Red Cedar Learning Cooperative is a member-governed group of eclectic homeschool families pursuing learning together through workshops, projects, and free play for preschool through high school.
We honor learning as a life long process that arises naturally from observing and responding to our families, the broader community, and the natural world. Becoming community members with a mature confidence in multiple realms of knowledge is best achieved by:
- nurturing the natural love of learning
- honoring the particular gifts and talents of individuals
- respecting the diversity of developmental differences among learners
- active engagement in one’s own learning process, with the help of mentors who are skillful, knowledgeable and passionate
- interaction with a community of diverse ages
Red Cedar Learning Co-op was founded in 2005, but its history goes back to the summer of 1991. That was the year when five mothers got together and decided that they wanted to get their children together two mornings each week to play and learn. They were convinced that parents working together could provide their children with all the opportunities that they would have in a formal preschool and more. They understood that their 3 & 4 year old children needed friends and group experiences, but that they needed their parents most of all. Several summer meetings later, the group had grown to ten children, their parents and one grandma who became the first Kids Co-op and hired Janet Futrell as coordinator. They met at St. Thomas Lutheran Church in Richmond.
Kids Co-op developed a life of its own that continued on after the first families had graduated to school or homeschool. With a maximum of 12-14 children in each group, an atmosphere that included parents, siblings and other caregivers, and one or two paid coordinators, the Co-op met on 2-4 mornings. During the first 14 years, the parents scrounged, built and bought a wide range of toys and tools, built a playground at St. Thomas, and created a series of tightly knit friendships amongst parents and children that lasted through the growing up years.
Every year, some graduating parents wished aloud that the co-op could continue into the school age years. Janet invited them to homeschool and, with her, to create a learning co-op that would support their homeschooling. Over the years, increasing numbers of Kids Co-op parents and other Madison County parents began to homeschool. They looked for ways to include regular group experiences, exchanges of expertise, and ongoing friendships as part of their homeschooling. Over the years, they formed cooperative learning organizations. These included the groups that later became BRANCH (Berea Richmond Area Network of Christian Homeschoolers), the Berea Learning Cooperative, and The Learning Co-op (TLC) in Richmond.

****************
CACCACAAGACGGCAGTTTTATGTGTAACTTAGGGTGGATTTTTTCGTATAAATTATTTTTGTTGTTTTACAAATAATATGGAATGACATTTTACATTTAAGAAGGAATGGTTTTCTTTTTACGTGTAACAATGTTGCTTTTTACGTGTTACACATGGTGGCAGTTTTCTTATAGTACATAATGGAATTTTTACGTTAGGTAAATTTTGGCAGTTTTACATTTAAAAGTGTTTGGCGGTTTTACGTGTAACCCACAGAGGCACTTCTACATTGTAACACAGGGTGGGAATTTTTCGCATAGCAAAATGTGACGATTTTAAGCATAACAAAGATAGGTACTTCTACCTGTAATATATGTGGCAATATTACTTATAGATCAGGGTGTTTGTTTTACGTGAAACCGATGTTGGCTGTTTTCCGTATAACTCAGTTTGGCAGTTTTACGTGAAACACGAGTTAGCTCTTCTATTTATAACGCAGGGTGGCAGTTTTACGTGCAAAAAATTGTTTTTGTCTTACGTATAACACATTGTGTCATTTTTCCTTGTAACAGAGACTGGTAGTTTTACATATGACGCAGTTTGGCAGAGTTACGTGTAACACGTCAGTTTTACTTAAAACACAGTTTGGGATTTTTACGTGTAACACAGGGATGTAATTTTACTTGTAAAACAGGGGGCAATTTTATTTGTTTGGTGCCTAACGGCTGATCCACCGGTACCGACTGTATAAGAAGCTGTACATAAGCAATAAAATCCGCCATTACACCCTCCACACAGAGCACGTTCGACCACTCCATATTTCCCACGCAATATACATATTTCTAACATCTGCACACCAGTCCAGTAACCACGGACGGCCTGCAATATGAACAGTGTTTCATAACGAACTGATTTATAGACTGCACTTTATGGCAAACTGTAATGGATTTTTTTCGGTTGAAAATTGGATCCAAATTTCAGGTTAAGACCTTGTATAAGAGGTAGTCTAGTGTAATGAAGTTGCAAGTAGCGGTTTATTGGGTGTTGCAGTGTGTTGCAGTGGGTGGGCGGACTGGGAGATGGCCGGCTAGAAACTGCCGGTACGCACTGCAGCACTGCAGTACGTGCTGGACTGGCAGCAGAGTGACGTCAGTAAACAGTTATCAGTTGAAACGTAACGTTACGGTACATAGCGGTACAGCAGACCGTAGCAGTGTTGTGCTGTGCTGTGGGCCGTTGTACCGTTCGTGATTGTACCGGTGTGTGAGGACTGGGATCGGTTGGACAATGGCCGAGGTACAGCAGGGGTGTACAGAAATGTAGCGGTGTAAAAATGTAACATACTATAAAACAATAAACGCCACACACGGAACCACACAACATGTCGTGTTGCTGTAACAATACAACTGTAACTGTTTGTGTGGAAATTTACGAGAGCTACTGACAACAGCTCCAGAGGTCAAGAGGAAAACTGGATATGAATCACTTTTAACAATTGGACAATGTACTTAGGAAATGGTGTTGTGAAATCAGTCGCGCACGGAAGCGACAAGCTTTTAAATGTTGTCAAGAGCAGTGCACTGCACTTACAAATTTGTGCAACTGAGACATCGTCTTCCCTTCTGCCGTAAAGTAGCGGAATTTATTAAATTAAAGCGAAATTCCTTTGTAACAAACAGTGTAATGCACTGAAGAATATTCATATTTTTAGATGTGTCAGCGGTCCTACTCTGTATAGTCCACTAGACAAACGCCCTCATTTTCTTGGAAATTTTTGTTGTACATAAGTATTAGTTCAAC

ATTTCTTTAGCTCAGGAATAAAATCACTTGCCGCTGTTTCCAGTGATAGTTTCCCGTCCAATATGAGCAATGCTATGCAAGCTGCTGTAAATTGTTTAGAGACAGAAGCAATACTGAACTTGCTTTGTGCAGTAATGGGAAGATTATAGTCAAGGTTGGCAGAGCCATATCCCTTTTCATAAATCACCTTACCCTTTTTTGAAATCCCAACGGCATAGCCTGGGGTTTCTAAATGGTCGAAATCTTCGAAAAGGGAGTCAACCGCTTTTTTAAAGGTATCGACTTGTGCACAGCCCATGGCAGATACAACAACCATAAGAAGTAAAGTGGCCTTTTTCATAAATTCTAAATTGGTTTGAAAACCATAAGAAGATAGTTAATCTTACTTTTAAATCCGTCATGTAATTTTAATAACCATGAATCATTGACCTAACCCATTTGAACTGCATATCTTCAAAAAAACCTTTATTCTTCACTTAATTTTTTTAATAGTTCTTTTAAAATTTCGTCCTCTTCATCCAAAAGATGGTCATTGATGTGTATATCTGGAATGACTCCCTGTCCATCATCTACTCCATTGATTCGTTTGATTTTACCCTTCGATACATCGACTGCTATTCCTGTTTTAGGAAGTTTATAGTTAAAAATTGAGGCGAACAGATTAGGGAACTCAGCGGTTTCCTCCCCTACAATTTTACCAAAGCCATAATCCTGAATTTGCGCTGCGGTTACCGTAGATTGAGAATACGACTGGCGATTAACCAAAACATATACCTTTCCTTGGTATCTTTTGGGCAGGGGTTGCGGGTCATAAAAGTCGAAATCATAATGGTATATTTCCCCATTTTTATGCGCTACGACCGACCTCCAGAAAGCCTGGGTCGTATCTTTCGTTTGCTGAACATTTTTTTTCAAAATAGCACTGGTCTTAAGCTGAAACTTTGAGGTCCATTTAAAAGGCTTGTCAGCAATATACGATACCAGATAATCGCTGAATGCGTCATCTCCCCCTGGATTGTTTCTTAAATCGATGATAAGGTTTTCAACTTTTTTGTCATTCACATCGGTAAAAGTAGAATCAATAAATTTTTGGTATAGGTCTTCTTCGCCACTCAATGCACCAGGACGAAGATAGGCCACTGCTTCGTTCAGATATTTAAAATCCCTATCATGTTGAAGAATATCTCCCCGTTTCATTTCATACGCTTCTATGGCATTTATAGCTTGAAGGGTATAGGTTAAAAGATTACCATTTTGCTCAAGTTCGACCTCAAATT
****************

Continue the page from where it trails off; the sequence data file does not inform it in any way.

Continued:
Each co-op developed in unique ways. The Berea Learning Cooperative and TLC both grew out of a series of meetings for homeschoolers who leaned towards learner directed experiences as their approach to learning and who valued interactions with a broad range of homeschoolers. Initially, they chose to create two groups that were based in the two main towns of Madison County. After a couple of years of experience with the possibilities of such groups, a large space in the newly purchased Berea Friends Meeting House became available, and they agreed to experiment with a joint learning cooperative for families with children of all ages. The greater number of families enabled them to rent space and to hire Janet as half time coordinator of both the preschool and school aged groups. The Red Cedar Learning Cooperative (RCLC) opened its doors in September 2005 with a membership of about 25 families.
In the winter and spring of 2008, after three years of an ever changing, organic development process and in light of Janet’s retirement as co-op coordinator, the parents in both the preschool and the homeschool groups made organizational changes in order to support the work of the cooperative for the long run. These included hiring a paid administrative assistant and a new learning coordinator for Kids Co-op, the group for 3-5 year olds. In addition, the cooperative decided to make use of learning consultants who are hired for particular tasks. The consultants offer workshops for parents on supporting learner-directed explorations at home and in groups at the cooperative, individual family consultations, and support for young people who need an expert to assist them in an area of interest. Parents also established a framework for leadership that includes a Council for the whole co-op, as well as age based planning groups. The “extended family’ feeling of the early years continues in our new environment and current organization.